Ecosystem Roles

The velvet longhorned beetle is an invasive pest. It burrows into wood and trees and while it doesn’t always outright kill them, it definitely harms yield for produce trees. It can also cause the tree or wood to be more susceptible to other insects and infections, harming its lifespan. The marks left behind by the velvet longhorned beetle also affect the marketability of the wood, causing it to be less profitable. (Rodman, et al., 2020; Valdez, et al., 2019; Watson, et al., 2014)

Species Used as Host
  • Apple (Malus spp.)
  • mulberry (Morus spp.)
  • sweet cherry (Prunus avium)
  • peach (Prunus persica)
  • Norway maple (Acer platanoides)
  • membranous milkvetch (Astragalus membranaceus)
  • Himalayan birch (Betula utilis)
  • Chinese fir (Cunninghamia lanceolata)
  • velvet ash (Fraxinus velutina)
  • walnut (Juglans spp.)
  • Siberian larch (Larix sibirica)
  • paradise apple (Malus pumila)
  • Chinese peony (Paeonia lactiflora)
  • Siberian spruce (Picea obovata)
  • Qinghai spruce (Picea crassifolia)
  • Siberian pine (Pinus sibirica)
  • pine (Pinus spp.)
  • aspen, cottonwood, and poplar (Populus spp.)
  • apricot (Prunus armeniaca)
  • Chinese sour cherry (Prunus pseudocerasus)
  • oak (Quercus spp.)
  • Chinese cork oak (Quercus variabilis)
  • willow (Salix spp.)
  • European mountain ash, and rowan (Sorbus aucuparia)
  • Japanese pagoda tree (Styphnolobium japonicum)
  • clove (Syzygium aromaticum)
  • Siberian elm (Ulmus pumila)
  • elm (Ulmus spp.)
  • jujube (Ziziphus jujuba)
  • alder (Alnus spp.)
  • birch (Betula spp.)
  • hinoki false cypress (Chamaecyparis obtusa)
  • persimmon and ebony (Diospyros spp.)
  • Japanese beech (Fagus crenata)
  • Chinese licorice (Glycyrrhiza uralensis)
  • Manchurian walnut (Juglans mandshurica)
  • Korean mulberry (Morus australis)
  • Japanese red pine (Pinus densiflora)
  • black locust (Robinia pseudoacacia)
  • raspberry (Rubus idaeus)
  • Japanese zelkova (Zelkova serrata)
  • grape (Vitis vinifera)
Commensal/Parasitic Species

Economic Importance for Humans: Positive

The velvet longhorned beetle has no known positive impacts on humans.

Economic Importance for Humans: Negative

Velvet longhorned beetles are an invasive pest that can harm crop and fruit yields, tree longevity, and production of wood products (the “galleries” they create negatively impact marketability and profit). (Watson, et al., 2014)

  • Negative Impacts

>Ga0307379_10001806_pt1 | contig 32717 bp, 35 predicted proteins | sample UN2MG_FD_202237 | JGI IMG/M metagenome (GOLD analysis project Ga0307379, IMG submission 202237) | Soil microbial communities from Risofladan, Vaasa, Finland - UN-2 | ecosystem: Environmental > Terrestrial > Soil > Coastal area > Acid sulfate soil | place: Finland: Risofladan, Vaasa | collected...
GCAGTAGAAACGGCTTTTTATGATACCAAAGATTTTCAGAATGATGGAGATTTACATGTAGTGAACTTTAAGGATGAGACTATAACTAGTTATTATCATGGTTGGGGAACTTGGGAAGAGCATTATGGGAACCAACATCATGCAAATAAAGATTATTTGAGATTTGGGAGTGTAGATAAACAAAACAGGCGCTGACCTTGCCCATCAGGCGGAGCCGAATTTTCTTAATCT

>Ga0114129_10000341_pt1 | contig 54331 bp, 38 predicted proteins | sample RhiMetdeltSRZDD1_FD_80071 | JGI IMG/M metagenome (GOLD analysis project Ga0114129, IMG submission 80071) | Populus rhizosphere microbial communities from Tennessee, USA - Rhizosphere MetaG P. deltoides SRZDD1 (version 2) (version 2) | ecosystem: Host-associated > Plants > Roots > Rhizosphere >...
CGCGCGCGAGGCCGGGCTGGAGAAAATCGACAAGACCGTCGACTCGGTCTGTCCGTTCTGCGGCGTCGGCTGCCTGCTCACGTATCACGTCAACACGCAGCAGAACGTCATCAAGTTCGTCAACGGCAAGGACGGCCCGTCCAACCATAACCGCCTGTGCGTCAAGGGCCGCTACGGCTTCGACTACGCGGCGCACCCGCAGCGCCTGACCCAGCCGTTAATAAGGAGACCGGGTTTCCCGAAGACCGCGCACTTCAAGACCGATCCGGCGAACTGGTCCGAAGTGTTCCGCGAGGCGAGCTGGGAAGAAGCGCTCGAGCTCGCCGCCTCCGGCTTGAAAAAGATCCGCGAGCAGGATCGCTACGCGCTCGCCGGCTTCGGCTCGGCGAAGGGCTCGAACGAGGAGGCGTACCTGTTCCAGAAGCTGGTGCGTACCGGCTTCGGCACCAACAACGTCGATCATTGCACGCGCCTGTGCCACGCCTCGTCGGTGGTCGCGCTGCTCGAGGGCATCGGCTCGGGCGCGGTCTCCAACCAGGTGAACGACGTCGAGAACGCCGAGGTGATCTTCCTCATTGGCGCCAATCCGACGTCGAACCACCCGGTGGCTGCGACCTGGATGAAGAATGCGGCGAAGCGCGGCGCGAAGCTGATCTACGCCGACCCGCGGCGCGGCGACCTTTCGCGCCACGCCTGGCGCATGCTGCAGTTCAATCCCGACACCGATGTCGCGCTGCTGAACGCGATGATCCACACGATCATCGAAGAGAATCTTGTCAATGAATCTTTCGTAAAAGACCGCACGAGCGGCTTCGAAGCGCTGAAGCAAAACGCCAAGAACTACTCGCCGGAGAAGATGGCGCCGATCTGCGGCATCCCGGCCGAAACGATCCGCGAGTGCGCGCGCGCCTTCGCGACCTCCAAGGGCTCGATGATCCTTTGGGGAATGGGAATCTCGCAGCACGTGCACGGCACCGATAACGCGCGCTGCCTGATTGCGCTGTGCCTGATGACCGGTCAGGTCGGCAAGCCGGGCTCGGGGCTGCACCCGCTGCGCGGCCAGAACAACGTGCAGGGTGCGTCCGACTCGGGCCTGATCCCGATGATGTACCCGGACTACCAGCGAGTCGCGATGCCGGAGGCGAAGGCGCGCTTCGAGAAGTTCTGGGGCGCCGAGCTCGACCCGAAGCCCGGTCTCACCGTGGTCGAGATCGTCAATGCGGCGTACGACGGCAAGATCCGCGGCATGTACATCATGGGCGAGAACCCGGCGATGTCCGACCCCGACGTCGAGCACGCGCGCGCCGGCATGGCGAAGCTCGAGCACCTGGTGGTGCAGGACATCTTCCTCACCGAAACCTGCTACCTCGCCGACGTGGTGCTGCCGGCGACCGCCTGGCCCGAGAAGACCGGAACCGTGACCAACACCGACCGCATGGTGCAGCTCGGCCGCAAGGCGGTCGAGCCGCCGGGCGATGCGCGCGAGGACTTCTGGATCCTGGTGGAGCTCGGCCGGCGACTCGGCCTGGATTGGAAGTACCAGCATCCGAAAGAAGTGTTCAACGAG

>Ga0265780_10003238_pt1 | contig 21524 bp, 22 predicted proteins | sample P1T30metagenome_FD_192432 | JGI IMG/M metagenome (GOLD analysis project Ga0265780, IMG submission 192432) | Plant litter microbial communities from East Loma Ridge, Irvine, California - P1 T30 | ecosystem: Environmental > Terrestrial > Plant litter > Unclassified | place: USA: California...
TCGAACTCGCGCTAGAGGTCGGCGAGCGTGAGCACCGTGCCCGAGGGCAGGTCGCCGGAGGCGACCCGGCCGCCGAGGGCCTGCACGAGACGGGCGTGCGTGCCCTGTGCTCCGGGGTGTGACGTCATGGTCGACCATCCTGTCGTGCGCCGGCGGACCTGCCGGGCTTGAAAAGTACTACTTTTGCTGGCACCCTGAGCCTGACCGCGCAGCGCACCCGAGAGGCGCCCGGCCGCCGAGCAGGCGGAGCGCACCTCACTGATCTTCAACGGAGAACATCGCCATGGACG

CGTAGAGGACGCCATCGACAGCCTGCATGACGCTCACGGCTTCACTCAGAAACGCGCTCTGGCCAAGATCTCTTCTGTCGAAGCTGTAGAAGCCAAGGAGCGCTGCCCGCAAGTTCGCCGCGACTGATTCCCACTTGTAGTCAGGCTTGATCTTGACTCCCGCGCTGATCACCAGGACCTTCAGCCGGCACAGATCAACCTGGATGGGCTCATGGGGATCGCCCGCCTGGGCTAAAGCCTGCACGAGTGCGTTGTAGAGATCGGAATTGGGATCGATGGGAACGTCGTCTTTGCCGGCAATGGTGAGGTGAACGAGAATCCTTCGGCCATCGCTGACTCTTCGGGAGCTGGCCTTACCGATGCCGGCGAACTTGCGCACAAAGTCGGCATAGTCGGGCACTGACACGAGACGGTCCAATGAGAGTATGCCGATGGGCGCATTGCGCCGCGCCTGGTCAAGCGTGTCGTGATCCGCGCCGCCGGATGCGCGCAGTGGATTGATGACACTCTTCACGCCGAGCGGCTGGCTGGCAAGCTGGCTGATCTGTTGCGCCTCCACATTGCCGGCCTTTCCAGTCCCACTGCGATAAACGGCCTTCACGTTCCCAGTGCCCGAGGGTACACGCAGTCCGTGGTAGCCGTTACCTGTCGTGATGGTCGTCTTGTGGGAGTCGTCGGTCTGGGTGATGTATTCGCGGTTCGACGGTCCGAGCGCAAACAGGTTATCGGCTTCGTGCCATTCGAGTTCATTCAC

• crop pest

Conservation Status

The velvet longhorned beetle is not considered on the IUCN Red list. The velvet longhorned beetle is not classified on the United States Endangered Species Act list. The velvet longhorned beetle is not classified on the CITES appendices. The velvet longhorned beetle is not classified on the State of Michigan List.

Other Comments

There is still research being done to find the best way to control the population of velvet longhorned beetles. (Rodman, et al., 2020)


Jade Collins (author), Colorado State University, Amy Bagby (editor), Colorado State University.



living in the Nearctic biogeographic province, the northern part of the New World. This includes Greenland, the Canadian Arctic islands, and all of the North American as far south as the highlands of central Mexico.

World Map


living in the northern part of the Old World. In otherwords, Europe and Asia and northern Africa.

World Map


living in landscapes dominated by human agriculture.

bilateral symmetry

having body symmetry such that the animal can be divided in one plane into two mirror-image halves. Animals with bilateral symmetry have dorsal and ventral sides, as well as anterior and posterior ends. Synapomorphy of the Bilateria.


uses smells or other chemicals to communicate


animals which must use heat acquired from the environment and behavioral adaptations to regulate body temperature


union of egg and spermatozoan


forest biomes are dominated by trees, otherwise forest biomes can vary widely in amount of precipitation and seasonality.


An animal that eats mainly plants or parts of plants.


referring to animal species that have been transported to and established populations in regions outside of their natural range, usually through human action.